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Ian Madigan: Love of Alan O'Connor and Ulster squad helped build my confidence for early heroics

 

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Moment of glory: Ian Madigan celebrates after scoring his winning penalty with the last kick against Edinburgh

Moment of glory: Ian Madigan celebrates after scoring his winning penalty with the last kick against Edinburgh

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Moment of glory: Ian Madigan celebrates after scoring his winning penalty with the last kick against Edinburgh

What can you achieve in 99 minutes? It wouldn't get you from Belfast to the Aviva Stadium, even if you were allowed to make the journey - maybe the start of the M50 on a good day with no traffic.

Dinner? Perhaps if you skip dessert. A film? Sure 99 minutes into Lord of the Rings and the hobbits are still only talking about going to Mordor.

It's not even enough to get through your average rugby match these days what with ad breaks at half-time and the ubiquitous scrum resets.

What you can do in 99 minutes, it seems, is lead your new side through a seven-year glass ceiling.

Such is the unusual nature of this season, it's taken little more than an hour and a half in an Ulster jersey for Ian Madigan to kick his way into the final of the Guinness PRO14 against his native Leinster and into the hearts of the Kingspan faithful in the process.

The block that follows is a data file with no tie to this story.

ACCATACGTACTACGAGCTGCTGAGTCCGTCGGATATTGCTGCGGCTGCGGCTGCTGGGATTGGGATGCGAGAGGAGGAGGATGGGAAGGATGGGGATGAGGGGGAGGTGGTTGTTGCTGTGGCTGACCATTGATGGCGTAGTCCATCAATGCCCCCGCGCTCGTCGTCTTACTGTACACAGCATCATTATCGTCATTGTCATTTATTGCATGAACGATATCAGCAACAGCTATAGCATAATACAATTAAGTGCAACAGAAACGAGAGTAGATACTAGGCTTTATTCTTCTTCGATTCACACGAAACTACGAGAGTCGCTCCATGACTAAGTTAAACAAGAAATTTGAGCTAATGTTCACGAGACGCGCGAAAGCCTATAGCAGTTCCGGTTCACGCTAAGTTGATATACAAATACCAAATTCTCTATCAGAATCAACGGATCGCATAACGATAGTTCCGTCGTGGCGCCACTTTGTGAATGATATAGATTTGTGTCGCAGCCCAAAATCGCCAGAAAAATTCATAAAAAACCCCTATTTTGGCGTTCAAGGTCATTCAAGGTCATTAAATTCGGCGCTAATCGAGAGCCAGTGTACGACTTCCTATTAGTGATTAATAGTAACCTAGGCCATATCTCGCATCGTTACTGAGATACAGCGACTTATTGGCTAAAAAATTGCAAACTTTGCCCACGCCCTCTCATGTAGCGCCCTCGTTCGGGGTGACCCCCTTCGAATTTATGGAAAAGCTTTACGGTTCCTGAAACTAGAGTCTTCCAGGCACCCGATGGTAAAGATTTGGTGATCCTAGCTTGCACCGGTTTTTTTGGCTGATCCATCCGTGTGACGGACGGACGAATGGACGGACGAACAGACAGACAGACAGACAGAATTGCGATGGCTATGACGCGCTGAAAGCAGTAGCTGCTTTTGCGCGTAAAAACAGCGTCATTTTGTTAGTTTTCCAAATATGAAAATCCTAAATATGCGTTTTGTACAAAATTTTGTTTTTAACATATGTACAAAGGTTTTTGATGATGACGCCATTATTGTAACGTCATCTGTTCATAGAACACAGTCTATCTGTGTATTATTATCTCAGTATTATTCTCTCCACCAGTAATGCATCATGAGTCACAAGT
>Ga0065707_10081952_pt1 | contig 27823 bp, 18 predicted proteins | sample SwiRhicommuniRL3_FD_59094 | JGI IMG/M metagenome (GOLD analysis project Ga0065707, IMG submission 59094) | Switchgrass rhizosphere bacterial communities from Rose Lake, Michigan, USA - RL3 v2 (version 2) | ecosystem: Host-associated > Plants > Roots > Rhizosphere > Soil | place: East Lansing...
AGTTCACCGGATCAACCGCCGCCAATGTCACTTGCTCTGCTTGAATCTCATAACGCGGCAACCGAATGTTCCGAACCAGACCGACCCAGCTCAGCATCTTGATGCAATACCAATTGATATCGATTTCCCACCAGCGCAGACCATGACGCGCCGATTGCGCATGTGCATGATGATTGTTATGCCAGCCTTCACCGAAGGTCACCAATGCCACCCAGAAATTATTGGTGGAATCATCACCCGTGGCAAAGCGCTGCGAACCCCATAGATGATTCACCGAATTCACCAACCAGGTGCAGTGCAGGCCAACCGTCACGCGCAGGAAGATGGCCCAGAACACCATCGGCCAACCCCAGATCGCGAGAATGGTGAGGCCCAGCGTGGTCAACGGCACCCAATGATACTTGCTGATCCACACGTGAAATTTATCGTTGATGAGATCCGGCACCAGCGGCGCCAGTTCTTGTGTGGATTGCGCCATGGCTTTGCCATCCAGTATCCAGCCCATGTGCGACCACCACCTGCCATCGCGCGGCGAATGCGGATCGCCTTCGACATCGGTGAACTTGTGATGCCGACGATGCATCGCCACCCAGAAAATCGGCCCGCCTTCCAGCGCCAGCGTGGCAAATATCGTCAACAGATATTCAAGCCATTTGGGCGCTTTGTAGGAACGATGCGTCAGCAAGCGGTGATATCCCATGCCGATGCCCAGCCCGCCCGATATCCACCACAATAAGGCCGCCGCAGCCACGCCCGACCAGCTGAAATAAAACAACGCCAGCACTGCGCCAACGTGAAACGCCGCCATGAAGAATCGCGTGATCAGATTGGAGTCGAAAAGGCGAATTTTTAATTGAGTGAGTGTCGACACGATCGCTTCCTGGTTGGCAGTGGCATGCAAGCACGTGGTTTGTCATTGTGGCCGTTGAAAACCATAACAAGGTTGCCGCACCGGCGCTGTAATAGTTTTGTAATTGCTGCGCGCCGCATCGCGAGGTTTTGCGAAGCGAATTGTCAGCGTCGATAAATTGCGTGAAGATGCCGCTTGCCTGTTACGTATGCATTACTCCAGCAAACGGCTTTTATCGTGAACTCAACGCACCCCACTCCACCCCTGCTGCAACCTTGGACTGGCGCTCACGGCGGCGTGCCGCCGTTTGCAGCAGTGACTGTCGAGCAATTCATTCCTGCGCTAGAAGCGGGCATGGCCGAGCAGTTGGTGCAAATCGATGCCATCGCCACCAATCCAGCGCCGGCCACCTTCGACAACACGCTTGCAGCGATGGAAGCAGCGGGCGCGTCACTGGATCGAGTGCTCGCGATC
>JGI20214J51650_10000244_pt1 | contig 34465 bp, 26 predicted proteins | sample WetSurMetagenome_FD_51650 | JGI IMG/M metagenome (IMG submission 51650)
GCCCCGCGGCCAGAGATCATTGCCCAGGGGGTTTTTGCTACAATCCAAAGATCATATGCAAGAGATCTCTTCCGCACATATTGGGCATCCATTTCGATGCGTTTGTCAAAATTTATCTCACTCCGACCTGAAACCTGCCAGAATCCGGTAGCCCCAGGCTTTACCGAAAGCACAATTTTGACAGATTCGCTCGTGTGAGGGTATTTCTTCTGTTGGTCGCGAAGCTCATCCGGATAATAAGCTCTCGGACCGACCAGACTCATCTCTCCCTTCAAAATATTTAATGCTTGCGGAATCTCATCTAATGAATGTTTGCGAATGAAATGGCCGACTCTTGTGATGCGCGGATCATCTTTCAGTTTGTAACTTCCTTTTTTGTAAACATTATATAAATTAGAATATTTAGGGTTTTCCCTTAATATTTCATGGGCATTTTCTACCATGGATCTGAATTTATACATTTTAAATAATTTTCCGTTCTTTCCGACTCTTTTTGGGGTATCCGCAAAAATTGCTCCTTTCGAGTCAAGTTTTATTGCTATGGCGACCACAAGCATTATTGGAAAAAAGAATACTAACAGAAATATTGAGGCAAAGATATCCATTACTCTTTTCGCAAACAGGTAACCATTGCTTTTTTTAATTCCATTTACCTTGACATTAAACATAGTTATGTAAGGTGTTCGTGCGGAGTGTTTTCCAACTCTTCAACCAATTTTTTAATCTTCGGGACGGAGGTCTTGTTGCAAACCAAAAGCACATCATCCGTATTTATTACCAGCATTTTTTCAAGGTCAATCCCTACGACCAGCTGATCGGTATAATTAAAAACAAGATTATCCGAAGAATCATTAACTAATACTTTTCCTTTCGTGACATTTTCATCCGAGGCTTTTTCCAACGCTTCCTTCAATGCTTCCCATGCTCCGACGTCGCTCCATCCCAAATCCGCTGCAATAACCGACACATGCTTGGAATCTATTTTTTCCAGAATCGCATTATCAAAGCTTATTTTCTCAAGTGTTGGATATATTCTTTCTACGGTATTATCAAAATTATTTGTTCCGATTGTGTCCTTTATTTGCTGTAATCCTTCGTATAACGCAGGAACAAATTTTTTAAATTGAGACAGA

As his Bristol career fizzled out, it had been a long time waiting for a moment like the one provided by his last-second, semi-final-winning penalty against Edinburgh last weekend and the 31-year-old has appreciated the sudden change of pace.

"I don't really have any demons from the last 18 months because I still think I've been true to myself in how I've gone about my training and getting my mind and my body right to hit the ground running with Ulster," he said.

"At the same time, it was a period that went quite slowly for me. I'm very lucky because I have great people around me - my fiancée Anna, my parents, my friends - and just being able to draw on them and being around them throughout the last few months built up my confidence again.

"Even with the club, Dan (McFarland) is big on the psychological side and he's been great at building my confidence up and ensuring I fit into the squad really quickly.

"It has been a bit unusual going into the cauldron of two inter-pros, then a semi-final and now a final. It's happened thick and fast but I'd have it no other way.

"The player group have been fantastic, I felt like I'd settled in after a couple of days, and then after a couple of weeks I felt like I'd built up good friendships.

"Before I hit the kick, Al O'Connor was captain and he told me he loved me which was a nice touch.

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"I've only known him a couple of weeks but for him to be expressing his love for me, it gave me a boost of confidence.

"That could have been the difference."

So too could it prove that the win makes a huge difference for Ulster. Given that, of those who featured in Murrayfield, only Rob Herring had played when the side last won a knockout game of this stature, it is a victory that takes a monkey off their backs.